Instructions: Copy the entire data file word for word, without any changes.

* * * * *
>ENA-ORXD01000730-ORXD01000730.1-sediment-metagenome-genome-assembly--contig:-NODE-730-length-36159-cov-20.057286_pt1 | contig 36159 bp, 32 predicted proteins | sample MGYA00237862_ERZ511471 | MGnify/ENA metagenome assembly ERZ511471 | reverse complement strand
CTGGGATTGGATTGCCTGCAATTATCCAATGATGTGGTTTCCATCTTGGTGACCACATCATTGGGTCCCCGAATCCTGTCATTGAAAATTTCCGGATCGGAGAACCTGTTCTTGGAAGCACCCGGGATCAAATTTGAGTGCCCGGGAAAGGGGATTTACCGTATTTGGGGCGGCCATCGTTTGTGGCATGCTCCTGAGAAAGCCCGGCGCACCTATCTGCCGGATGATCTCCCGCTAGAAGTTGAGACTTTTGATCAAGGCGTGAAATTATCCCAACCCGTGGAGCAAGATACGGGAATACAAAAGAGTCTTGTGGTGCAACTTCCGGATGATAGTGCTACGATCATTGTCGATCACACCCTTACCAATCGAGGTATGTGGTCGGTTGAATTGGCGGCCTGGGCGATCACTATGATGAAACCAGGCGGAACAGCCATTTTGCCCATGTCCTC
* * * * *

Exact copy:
>ENA-ORXD01000730-ORXD01000730.1-sediment-metagenome-genome-assembly--contig:-NODE-730-length-36159-cov-20.057286_pt1 | contig 36159 bp, 32 predicted proteins | sample MGYA00237862_ERZ511471 | MGnify/ENA metagenome assembly ERZ511471 | reverse complement strand
CTGGGATTGGATTGCCTGCAATTATCCAATGATGTGGTTTCCATCTTGGTGACCACATCATTGGGTCCCCGAATCCTGTCATTGAAAATTTCCGGATCGGAGAACCTGTTCTTGGAAGCACCCGGGATCAAATTTGAGTGCCCGGGAAAGGGGATTTACCGTATTTGGGGCGGCCATCGTTTGTGGCATGCTCCTGAGAAAGCCCGGCGCACCTATCTGCCGGATGATCTCCCGCTAGAAGTTGAGACTTTTGATCAAGGCGTGAAATTATCCCAACCCGTGGAGCAAGATACGGGAATACAAAAGAGTCTTGTGGTGCAACTTCCGGATGATAGTGCTACGATCATTGTCGATCACACCCTTACCAATCGAGGTATGTGGTCGGTTGAATTGGCGGCCTGGGCGATCACTATGATGAAACCAGGCGGAACAGCCATTTTGCCCATGTCCTC